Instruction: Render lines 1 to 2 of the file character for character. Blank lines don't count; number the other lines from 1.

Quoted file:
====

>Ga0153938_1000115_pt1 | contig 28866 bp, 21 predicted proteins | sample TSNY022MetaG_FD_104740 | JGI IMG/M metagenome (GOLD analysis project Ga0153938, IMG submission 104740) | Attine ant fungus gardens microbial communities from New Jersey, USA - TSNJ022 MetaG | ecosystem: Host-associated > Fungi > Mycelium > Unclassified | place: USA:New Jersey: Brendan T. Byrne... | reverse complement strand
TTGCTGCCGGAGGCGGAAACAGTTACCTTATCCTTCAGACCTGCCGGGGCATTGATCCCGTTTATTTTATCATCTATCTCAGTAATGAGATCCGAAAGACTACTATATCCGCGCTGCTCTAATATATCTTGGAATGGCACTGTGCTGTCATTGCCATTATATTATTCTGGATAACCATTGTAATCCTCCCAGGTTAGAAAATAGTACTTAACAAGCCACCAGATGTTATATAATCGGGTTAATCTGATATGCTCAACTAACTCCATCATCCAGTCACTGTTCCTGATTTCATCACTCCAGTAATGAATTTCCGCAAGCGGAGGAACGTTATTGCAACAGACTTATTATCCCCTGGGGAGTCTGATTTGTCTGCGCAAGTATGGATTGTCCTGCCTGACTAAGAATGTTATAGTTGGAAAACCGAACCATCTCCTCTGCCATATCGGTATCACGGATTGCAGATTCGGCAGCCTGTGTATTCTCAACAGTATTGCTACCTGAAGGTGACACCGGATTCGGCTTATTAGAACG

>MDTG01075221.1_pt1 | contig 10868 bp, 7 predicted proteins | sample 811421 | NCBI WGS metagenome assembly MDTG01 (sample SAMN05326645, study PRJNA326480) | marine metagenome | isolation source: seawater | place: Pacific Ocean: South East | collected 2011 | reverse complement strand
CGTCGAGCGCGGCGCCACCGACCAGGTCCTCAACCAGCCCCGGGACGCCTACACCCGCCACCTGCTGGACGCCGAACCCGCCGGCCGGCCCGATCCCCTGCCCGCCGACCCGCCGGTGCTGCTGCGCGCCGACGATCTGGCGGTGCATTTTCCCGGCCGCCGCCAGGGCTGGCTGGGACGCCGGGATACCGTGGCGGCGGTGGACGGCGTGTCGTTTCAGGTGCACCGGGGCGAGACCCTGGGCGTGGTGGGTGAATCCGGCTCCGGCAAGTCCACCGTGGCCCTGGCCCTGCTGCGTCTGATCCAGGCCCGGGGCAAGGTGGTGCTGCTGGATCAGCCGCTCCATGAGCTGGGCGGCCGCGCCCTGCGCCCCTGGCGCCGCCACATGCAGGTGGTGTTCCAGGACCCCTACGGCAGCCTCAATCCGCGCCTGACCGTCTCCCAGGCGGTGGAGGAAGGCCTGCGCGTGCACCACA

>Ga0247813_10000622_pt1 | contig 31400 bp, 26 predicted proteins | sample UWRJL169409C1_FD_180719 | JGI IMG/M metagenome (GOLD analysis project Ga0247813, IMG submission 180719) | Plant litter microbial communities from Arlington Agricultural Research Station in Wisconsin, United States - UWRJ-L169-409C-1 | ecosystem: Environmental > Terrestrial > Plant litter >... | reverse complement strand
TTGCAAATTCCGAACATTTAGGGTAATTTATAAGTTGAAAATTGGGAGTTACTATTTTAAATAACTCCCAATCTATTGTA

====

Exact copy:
>Ga0153938_1000115_pt1 | contig 28866 bp, 21 predicted proteins | sample TSNY022MetaG_FD_104740 | JGI IMG/M metagenome (GOLD analysis project Ga0153938, IMG submission 104740) | Attine ant fungus gardens microbial communities from New Jersey, USA - TSNJ022 MetaG | ecosystem: Host-associated > Fungi > Mycelium > Unclassified | place: USA:New Jersey: Brendan T. Byrne... | reverse complement strand
TTGCTGCCGGAGGCGGAAACAGTTACCTTATCCTTCAGACCTGCCGGGGCATTGATCCCGTTTATTTTATCATCTATCTCAGTAATGAGATCCGAAAGACTACTATATCCGCGCTGCTCTAATATATCTTGGAATGGCACTGTGCTGTCATTGCCATTATATTATTCTGGATAACCATTGTAATCCTCCCAGGTTAGAAAATAGTACTTAACAAGCCACCAGATGTTATATAATCGGGTTAATCTGATATGCTCAACTAACTCCATCATCCAGTCACTGTTCCTGATTTCATCACTCCAGTAATGAATTTCCGCAAGCGGAGGAACGTTATTGCAACAGACTTATTATCCCCTGGGGAGTCTGATTTGTCTGCGCAAGTATGGATTGTCCTGCCTGACTAAGAATGTTATAGTTGGAAAACCGAACCATCTCCTCTGCCATATCGGTATCACGGATTGCAGATTCGGCAGCCTGTGTATTCTCAACAGTATTGCTACCTGAAGGTGACACCGGATTCGGCTTATTAGAACG